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Valentine’s Day Special: Sports as a Window on to the Regressive Nature of Progressive Ideology

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The United States has, since the early 1990s, been engulfed by a cultural ideology in youth sports that encourages what are called “participation trophies”. This is where it is not the first (or second or third) place finishers in a given competition that get trophies, rather all participants get trophies. I witnessed it growing up, as my little league and youth soccer league gave out meaningless trophies (in spite of, at times) poor performances on the field. At the time, I certainly understood—even as an eight-year-old—that I had done nothing to warrant a trophy. I also remember, as a child, when my school did away with valentines in school on Valentine’s Day, lest some students feel excluded for not getting as many Valentines as the next. I could have never known how harmful these policies could be at the time; it is only now—as an “adult” that I can reflect on the results of these policies. Unfortunately, I cannot say that they have made me—or any of my generation—“better”, per se. Rather than making us resilient—making us resistant to the inevitable bullshit that life will throw at us—it made us complacent, all-too-ready to succumb to adversity (and, consequently, anything that promised to “fight adversity). And that is no way to raise a society, or a country.

The head coach of Washington State University’s football team, Mike Leach, made his feelings clear regarding “participation trophies” in a 2016 post-game press conference. Mr. Leach, bemoaning the poor performance of his team, said “It’s not whether you win or lose, it’s the team that has the most fun. All the crap like that. All the stuff that’s contaminated America where they give everyone a trophy and don’t keep score in little league anymore”. To be honest, one cannot take much issue with Mr. Leach’s comments; indeed a book The Wussification of America was written on the topic.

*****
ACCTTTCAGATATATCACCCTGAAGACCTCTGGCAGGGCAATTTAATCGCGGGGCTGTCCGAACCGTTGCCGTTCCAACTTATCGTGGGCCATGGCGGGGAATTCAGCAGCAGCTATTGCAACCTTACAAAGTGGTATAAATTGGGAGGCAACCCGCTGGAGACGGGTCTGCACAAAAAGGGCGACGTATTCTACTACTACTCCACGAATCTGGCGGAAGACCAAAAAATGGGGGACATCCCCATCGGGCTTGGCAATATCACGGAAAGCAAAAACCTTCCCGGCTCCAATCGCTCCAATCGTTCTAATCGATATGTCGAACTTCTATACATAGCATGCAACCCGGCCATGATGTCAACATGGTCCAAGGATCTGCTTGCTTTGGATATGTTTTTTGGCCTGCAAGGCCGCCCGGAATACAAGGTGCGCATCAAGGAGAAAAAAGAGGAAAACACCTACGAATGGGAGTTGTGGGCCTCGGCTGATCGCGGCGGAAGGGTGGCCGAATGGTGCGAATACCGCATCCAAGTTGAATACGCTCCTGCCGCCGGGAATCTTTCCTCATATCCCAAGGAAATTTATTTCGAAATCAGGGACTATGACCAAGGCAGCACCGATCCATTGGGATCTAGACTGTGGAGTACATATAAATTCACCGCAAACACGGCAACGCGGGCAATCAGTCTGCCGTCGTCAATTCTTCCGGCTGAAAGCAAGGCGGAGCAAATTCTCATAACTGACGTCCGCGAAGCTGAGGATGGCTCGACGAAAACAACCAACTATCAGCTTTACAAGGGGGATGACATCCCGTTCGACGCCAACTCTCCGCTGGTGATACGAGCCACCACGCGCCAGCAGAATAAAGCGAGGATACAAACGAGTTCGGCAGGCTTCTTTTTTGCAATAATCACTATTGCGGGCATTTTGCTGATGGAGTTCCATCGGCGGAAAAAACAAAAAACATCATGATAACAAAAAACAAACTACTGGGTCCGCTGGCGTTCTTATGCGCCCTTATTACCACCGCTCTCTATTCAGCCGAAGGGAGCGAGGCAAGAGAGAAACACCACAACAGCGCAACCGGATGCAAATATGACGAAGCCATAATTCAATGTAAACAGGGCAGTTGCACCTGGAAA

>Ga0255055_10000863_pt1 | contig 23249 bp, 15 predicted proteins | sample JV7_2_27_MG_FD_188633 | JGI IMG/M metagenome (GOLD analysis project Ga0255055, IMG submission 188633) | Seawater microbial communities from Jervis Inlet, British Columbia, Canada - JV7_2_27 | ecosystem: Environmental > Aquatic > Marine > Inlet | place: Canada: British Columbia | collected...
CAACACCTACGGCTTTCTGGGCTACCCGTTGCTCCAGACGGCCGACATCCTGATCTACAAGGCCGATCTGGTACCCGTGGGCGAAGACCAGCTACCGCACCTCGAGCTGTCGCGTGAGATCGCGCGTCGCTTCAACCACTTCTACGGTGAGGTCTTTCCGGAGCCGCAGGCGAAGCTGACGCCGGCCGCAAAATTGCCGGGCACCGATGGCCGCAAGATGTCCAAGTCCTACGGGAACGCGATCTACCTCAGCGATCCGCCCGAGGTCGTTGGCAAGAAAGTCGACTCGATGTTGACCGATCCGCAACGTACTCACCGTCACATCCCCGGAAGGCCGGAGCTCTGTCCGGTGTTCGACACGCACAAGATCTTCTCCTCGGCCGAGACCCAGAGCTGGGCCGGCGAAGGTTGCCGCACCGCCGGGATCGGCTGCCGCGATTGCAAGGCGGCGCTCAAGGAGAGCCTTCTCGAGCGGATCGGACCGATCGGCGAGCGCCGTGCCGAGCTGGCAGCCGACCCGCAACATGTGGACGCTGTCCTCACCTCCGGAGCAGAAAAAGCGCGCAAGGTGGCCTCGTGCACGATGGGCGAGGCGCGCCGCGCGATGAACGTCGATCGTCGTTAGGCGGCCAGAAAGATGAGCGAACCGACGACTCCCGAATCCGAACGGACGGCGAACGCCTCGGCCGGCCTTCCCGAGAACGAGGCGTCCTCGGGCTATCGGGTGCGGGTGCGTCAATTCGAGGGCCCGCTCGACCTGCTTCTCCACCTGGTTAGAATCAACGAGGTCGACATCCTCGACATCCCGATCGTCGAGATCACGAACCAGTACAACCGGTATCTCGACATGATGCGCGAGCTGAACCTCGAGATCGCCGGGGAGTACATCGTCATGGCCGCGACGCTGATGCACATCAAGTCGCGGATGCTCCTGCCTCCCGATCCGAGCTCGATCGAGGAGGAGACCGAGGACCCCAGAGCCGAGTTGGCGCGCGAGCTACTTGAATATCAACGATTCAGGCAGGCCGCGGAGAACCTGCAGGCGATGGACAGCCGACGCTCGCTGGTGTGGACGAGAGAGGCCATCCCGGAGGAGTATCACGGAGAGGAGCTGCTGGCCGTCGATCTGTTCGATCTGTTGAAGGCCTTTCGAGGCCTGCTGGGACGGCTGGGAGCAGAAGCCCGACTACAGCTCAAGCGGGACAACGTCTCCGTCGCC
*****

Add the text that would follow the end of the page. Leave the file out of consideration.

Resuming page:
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Mr. Leach May Be a Contraversial Figure, But He Makes Very Important Points That We–As a Society–Ignore at our Own Peril. Image Courtesy of: http://www.dbknews.com/2017/12/15/mike-leach-washington-state-coach-maryland-football-interview-randy-edsall-dj-durkin/

 

Even globalist media specialists Huffington Post published an article entitled “When Everyone Gets a Trophy, No One Wins” bemoaning this trend in 2012. In this article, by Michael Sigman, the author rightly points out that grade inflation has become a major problem at American universities; 43% of students got A’s in 2011 compared to just 15% in 1960. Did Americans suddenly get smarter, as a group? Or did they suddenly become more catered to? Judging by my own experiences teaching at an American University, I will say that it is mire the latter; as knowledge has become more commodified (to borrow some terminology from sociologist Jurgen Habermas), the pressure to give good grades has risen. After all, people are paying for, what they assume, will be good grades.

 

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A’s Are Easier To Get Now More Than They Have Ever Been. But What Does This Say About Our Country’s Education? Image Courtesy of: https://economix.blogs.nytimes.com/tag/stuart-rojstaczer/